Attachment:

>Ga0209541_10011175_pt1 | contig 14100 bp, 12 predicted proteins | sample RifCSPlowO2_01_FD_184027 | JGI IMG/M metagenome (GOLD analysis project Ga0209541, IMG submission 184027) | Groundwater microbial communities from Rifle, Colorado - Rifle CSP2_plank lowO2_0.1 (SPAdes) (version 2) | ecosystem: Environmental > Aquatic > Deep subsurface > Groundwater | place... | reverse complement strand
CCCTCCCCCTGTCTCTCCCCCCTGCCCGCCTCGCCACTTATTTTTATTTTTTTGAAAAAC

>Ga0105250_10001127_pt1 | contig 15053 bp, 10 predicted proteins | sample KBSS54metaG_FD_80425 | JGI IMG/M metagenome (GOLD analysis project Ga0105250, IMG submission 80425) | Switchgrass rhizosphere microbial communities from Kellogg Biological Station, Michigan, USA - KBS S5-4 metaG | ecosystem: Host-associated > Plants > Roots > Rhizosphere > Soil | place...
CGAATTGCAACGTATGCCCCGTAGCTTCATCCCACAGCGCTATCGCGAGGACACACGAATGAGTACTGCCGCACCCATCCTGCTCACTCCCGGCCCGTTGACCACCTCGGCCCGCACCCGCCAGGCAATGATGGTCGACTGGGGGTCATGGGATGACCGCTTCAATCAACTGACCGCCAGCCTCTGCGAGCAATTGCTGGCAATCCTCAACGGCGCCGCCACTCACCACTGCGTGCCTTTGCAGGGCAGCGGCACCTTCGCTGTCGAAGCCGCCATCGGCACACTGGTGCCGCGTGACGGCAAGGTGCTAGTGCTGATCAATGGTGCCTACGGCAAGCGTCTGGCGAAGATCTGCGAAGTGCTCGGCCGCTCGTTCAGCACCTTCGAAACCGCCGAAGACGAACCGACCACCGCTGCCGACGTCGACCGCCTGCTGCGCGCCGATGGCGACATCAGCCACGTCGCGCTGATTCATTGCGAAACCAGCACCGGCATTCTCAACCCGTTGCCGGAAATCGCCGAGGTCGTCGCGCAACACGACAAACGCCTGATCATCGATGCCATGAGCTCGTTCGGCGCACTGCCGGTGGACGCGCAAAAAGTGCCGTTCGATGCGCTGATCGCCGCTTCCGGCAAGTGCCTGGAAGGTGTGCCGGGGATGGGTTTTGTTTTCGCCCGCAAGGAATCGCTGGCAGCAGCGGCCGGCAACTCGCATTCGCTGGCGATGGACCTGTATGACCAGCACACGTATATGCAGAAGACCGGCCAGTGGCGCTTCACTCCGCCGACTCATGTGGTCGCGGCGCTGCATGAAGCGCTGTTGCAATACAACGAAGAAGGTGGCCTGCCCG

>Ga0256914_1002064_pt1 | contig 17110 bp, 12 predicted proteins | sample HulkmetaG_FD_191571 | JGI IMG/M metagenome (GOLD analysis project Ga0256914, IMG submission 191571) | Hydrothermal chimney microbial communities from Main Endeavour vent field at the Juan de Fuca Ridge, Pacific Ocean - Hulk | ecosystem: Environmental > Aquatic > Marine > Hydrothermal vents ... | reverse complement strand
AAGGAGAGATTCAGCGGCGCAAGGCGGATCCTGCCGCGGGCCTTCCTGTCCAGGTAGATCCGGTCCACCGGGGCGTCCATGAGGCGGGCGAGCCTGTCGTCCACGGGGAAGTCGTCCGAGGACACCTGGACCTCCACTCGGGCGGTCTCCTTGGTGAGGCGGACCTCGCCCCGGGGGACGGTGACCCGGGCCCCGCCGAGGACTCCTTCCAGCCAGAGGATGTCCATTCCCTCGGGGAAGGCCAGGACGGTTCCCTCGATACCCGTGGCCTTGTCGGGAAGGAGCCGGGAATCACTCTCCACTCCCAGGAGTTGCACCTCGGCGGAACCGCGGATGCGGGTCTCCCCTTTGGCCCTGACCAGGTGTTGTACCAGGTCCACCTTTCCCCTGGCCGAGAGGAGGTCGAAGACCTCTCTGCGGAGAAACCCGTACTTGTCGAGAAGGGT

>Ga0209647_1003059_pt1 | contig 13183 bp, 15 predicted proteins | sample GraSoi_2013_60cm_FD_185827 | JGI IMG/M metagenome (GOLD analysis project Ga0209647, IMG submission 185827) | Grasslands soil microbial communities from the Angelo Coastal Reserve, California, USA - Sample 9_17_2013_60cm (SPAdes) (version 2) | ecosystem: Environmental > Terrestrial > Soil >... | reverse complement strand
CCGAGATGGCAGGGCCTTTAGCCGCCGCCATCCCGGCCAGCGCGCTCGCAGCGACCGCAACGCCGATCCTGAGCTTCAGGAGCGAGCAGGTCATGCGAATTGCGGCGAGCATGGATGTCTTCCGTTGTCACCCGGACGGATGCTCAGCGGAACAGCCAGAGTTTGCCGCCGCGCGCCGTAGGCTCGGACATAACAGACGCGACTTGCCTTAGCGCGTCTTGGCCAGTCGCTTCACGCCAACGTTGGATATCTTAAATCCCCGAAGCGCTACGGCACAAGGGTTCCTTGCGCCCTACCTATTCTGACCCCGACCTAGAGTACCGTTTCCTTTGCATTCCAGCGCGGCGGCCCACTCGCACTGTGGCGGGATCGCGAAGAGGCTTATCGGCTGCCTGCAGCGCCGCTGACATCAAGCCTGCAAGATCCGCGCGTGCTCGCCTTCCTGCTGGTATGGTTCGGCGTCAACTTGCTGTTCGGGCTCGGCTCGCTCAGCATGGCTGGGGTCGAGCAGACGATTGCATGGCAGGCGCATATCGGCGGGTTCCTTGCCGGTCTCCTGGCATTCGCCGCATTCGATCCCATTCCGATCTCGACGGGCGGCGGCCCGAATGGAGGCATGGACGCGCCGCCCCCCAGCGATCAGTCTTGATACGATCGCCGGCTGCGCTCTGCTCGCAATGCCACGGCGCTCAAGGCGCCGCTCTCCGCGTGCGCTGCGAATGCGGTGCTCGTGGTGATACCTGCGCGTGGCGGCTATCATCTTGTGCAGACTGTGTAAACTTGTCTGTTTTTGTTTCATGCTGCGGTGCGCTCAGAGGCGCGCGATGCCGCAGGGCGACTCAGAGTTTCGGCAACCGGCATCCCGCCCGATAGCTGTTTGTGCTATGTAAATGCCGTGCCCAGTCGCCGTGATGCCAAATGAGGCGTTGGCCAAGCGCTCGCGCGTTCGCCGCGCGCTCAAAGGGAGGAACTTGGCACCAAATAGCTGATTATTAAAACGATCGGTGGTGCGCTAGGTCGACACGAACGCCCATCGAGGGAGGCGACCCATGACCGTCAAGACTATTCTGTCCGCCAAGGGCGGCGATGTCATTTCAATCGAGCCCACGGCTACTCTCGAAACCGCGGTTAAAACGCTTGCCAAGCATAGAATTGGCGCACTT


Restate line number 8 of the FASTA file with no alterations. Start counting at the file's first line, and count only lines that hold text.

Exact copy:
CCGAGATGGCAGGGCCTTTAGCCGCCGCCATCCCGGCCAGCGCGCTCGCAGCGACCGCAACGCCGATCCTGAGCTTCAGGAGCGAGCAGGTCATGCGAATTGCGGCGAGCATGGATGTCTTCCGTTGTCACCCGGACGGATGCTCAGCGGAACAGCCAGAGTTTGCCGCCGCGCGCCGTAGGCTCGGACATAACAGACGCGACTTGCCTTAGCGCGTCTTGGCCAGTCGCTTCACGCCAACGTTGGATATCTTAAATCCCCGAAGCGCTACGGCACAAGGGTTCCTTGCGCCCTACCTATTCTGACCCCGACCTAGAGTACCGTTTCCTTTGCATTCCAGCGCGGCGGCCCACTCGCACTGTGGCGGGATCGCGAAGAGGCTTATCGGCTGCCTGCAGCGCCGCTGACATCAAGCCTGCAAGATCCGCGCGTGCTCGCCTTCCTGCTGGTATGGTTCGGCGTCAACTTGCTGTTCGGGCTCGGCTCGCTCAGCATGGCTGGGGTCGAGCAGACGATTGCATGGCAGGCGCATATCGGCGGGTTCCTTGCCGGTCTCCTGGCATTCGCCGCATTCGATCCCATTCCGATCTCGACGGGCGGCGGCCCGAATGGAGGCATGGACGCGCCGCCCCCCAGCGATCAGTCTTGATACGATCGCCGGCTGCGCTCTGCTCGCAATGCCACGGCGCTCAAGGCGCCGCTCTCCGCGTGCGCTGCGAATGCGGTGCTCGTGGTGATACCTGCGCGTGGCGGCTATCATCTTGTGCAGACTGTGTAAACTTGTCTGTTTTTGTTTCATGCTGCGGTGCGCTCAGAGGCGCGCGATGCCGCAGGGCGACTCAGAGTTTCGGCAACCGGCATCCCGCCCGATAGCTGTTTGTGCTATGTAAATGCCGTGCCCAGTCGCCGTGATGCCAAATGAGGCGTTGGCCAAGCGCTCGCGCGTTCGCCGCGCGCTCAAAGGGAGGAACTTGGCACCAAATAGCTGATTATTAAAACGATCGGTGGTGCGCTAGGTCGACACGAACGCCCATCGAGGGAGGCGACCCATGACCGTCAAGACTATTCTGTCCGCCAAGGGCGGCGATGTCATTTCAATCGAGCCCACGGCTACTCTCGAAACCGCGGTTAAAACGCTTGCCAAGCATAGAATTGGCGCACTT